# Connecting a high-speed comparator into a computer

I need to store the output of a stand alone comparator (Hittite HMC875LC3C) in computer RAM drive. Currently, I'm using an 8bit 2GHz ADC (an Agilent PCIe - Acquiris U1071A) to bridge between the comparator and the RAM drive. This solution is redundant, slow, and very expensive (the Agilent ADC is almost $10k). I would enjoy a better solution where no ADC is present and the comparator connects directly to the PC. Perhaps through a USB port? Ideally, I would like the comparator to operate at around 1GHz (it supports operations up to 20 Gbps). I would suspect the maximal throughput essentially depends on the computer's processor and interface i/o characteristics. The comparator outputs pulses are about 60ps long and the Output Voltage High Level is -10mV while the Output Voltage Low Level is about -420 mV. The comparator is emmbeded on a PCB with SMA connectors. Question: Is it possible to connect a high speed (1GHz) comparator into a PC without having to use an ADC? If so would some form of synchronization be required? Thanks Louis - How much data do you need to capture at a time or is this constant, real-time? – Nick T Mar 14 '11 at 12:13 In the end, I would like to send these bits to remote clients via the PCs network card. The RAM is used to store the bits while they await a request. If client demand is high, RAM storing is not really necessary (I think). If there is no client demand, the RAM is full and new incoming bits from the comparator are simply discarded. – Louis Mar 14 '11 at 15:31 ## 2 Answers If we are talking about custom solutions, one might convert output of comparator to LVDS for example and feed to FPGA, where data is deserialized and pumped into PCI/PCI-E bus. USB is not fast enough. Also, if you have long sequences of 0 or 1, FPGA might have RLE-like compressio built in. FPGA would cost <500$, which is defenetly less than your ADC, but development costs are not that low. If you need it for just 1 instance, you might want to go with what you have now.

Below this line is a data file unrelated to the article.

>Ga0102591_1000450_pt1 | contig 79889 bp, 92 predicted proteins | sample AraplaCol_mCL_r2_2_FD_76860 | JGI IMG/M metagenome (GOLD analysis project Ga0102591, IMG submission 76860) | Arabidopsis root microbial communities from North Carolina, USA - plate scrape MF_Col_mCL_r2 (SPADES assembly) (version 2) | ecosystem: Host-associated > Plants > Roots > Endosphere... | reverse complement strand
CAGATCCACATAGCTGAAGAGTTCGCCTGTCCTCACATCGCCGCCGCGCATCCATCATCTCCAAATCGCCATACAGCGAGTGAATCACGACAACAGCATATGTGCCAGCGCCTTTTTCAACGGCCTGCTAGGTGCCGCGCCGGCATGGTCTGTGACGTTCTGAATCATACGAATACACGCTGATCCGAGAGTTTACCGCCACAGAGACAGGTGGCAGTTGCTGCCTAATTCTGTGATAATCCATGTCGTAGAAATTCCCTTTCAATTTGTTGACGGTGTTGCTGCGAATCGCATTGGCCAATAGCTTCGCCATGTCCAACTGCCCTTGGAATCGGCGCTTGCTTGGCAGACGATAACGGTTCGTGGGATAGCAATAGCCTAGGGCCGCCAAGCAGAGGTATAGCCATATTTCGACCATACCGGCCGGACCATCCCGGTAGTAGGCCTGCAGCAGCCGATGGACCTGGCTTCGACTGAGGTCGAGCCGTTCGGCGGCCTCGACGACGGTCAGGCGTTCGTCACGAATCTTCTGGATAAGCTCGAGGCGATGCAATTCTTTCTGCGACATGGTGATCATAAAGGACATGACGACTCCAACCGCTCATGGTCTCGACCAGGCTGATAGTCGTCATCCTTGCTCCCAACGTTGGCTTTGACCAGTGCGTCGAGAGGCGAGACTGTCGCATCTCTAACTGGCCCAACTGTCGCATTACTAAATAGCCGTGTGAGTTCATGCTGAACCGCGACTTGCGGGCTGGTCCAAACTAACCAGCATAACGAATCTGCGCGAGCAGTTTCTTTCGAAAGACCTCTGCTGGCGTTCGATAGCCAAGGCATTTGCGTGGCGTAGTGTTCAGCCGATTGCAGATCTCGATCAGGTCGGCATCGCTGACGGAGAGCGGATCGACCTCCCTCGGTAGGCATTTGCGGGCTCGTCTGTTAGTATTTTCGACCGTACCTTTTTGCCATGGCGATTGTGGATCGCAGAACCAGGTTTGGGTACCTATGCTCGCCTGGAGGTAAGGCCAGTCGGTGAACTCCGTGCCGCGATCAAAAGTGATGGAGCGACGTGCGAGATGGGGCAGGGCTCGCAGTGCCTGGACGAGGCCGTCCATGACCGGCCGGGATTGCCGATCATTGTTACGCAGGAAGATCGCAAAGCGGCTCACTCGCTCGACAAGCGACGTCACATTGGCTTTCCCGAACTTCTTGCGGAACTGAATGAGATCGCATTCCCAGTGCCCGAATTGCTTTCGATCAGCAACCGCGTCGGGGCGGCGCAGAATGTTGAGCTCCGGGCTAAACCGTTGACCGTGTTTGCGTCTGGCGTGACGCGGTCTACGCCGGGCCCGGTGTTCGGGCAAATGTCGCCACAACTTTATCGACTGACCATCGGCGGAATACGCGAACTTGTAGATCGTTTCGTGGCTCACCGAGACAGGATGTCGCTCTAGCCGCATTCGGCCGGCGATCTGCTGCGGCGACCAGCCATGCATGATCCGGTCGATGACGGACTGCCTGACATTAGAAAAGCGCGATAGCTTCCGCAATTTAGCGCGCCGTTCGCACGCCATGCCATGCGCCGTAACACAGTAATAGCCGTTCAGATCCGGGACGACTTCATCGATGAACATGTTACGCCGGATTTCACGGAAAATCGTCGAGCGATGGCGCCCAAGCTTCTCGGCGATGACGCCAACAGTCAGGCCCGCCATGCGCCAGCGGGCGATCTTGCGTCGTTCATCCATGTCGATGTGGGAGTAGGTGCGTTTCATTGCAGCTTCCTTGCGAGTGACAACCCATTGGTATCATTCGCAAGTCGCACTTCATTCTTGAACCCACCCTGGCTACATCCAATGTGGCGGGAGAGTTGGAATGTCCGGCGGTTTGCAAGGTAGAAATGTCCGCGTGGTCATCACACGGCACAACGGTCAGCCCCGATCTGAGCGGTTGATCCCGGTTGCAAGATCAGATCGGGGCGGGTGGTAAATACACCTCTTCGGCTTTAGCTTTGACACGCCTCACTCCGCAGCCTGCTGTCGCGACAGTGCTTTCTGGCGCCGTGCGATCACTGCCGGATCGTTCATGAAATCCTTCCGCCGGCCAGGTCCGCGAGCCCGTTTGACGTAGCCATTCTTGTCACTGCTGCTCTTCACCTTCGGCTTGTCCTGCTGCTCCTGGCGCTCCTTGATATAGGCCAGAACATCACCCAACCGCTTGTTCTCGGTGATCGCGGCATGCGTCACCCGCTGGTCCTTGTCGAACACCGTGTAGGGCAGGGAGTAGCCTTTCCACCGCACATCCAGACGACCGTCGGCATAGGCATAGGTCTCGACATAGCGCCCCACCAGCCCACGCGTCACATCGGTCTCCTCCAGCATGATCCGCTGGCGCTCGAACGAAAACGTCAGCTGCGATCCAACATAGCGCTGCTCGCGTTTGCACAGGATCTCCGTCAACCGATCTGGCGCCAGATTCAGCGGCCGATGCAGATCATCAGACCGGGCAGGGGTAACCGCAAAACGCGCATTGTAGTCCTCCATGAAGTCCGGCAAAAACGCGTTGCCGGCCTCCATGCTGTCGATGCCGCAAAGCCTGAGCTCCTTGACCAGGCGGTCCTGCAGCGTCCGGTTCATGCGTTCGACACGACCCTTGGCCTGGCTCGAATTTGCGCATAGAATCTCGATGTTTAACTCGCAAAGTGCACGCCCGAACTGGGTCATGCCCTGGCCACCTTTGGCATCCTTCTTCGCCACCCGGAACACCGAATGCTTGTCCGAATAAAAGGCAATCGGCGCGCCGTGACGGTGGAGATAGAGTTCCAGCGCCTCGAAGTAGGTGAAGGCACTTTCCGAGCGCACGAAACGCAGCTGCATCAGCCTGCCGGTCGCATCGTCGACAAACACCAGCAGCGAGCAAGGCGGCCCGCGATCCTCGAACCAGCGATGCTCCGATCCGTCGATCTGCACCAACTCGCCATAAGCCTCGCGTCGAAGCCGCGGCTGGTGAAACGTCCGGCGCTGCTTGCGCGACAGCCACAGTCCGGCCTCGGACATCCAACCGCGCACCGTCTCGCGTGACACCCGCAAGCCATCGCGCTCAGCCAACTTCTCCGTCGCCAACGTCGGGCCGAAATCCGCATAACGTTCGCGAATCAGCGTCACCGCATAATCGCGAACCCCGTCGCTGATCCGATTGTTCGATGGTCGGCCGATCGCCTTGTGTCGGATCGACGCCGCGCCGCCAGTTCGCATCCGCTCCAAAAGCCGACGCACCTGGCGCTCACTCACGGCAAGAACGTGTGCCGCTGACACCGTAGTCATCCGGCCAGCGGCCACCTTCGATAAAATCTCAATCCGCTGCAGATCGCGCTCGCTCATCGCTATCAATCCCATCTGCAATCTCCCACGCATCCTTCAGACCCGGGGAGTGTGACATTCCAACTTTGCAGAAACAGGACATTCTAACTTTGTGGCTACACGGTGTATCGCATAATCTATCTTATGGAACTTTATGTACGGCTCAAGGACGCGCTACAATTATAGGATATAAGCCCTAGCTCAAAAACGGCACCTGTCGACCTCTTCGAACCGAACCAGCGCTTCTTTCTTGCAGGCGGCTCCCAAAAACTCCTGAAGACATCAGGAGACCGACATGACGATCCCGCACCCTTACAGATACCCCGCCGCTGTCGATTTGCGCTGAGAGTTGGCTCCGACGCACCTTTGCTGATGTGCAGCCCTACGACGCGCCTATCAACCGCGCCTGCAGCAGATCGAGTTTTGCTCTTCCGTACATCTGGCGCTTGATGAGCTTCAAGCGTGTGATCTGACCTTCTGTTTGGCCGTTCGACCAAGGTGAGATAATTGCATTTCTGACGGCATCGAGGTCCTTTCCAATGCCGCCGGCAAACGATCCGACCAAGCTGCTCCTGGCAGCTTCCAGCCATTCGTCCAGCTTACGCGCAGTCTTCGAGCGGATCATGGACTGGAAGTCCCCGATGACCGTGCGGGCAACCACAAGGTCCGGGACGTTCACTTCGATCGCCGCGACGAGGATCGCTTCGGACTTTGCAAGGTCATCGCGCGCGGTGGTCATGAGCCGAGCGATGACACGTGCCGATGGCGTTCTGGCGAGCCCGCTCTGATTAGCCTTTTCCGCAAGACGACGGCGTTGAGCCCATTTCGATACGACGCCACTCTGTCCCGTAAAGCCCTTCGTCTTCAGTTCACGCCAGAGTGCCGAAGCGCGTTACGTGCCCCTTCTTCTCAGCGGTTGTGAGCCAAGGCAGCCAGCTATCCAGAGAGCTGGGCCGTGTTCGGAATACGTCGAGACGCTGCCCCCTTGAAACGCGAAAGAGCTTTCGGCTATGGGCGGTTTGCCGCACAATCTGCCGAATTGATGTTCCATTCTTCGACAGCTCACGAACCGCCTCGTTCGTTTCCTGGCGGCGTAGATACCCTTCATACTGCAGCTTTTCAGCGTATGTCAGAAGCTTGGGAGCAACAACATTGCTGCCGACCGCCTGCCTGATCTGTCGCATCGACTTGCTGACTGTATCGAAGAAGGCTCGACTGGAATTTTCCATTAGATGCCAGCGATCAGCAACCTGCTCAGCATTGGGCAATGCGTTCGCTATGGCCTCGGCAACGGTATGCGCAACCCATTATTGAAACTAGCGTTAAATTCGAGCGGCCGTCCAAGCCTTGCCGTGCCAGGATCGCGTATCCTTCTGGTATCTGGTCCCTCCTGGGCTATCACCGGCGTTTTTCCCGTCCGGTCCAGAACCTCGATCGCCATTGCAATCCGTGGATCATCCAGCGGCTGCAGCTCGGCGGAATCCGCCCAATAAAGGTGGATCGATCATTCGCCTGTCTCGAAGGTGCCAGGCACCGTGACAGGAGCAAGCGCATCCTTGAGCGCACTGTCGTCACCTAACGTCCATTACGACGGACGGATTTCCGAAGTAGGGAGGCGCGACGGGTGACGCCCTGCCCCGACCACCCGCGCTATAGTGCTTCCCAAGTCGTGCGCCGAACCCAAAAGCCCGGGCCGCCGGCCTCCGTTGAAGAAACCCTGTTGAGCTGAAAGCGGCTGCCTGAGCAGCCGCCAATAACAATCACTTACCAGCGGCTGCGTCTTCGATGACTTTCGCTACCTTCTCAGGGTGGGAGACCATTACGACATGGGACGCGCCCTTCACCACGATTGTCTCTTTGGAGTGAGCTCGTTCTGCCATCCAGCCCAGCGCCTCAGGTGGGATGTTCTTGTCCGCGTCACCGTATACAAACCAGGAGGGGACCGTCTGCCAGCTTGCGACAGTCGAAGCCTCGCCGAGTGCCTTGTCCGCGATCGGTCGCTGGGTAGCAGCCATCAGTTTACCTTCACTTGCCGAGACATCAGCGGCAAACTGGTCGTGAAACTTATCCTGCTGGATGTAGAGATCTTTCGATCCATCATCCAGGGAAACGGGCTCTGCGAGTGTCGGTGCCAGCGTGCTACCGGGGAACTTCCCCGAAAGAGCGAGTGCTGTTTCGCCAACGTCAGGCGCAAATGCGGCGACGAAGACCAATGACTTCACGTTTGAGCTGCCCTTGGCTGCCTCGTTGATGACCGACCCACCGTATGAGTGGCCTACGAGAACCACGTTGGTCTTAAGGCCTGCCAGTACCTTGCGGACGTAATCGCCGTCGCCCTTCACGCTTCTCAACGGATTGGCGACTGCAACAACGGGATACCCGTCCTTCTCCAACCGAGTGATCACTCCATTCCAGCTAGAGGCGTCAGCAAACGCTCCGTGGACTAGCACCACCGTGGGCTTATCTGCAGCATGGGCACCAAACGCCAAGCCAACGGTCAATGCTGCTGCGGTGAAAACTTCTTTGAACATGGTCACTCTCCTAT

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Assuming you can get it in a state suitable for an FPGA, the opal kelly PCIe FPGA board might be of use opalkelly.com/products/xem6110 –  ralight Mar 14 '11 at 13:52
BarsMonster, ralight, thanks for the input. FPGA is def something I am looking at. I would need to outsource since I have no experience with FPGAs. –  Louis Mar 14 '11 at 15:43

If you only need a single board I think the current solution is probably the cheapest given the cost of any form of electronics development.

However, if you need more boards I think the FPGA way is probably the best way to go. Your requirements are kinda vague. You will definitely need an ADC to sample your signal, but you don't need that particular ADC. If you want to sample 8 bit at a data rate of 1GHz (8Gbits per second) you will need something like infiniband to give you the required throughput (or at least many ethernet ports). To get those data rates I would probably drop the computer entirely and look for an FPGA board with an Ethernet connector (they're quite common) and either a good enough ADC or buy an external ADC and connect it to the FPGA.

For a base architecture I would suggest using a synthesizable microcontroller which basically parses the ethernet packets and move bytes from the ADC buffer to ethernet.

Possible boards:

Possible microcontrollers: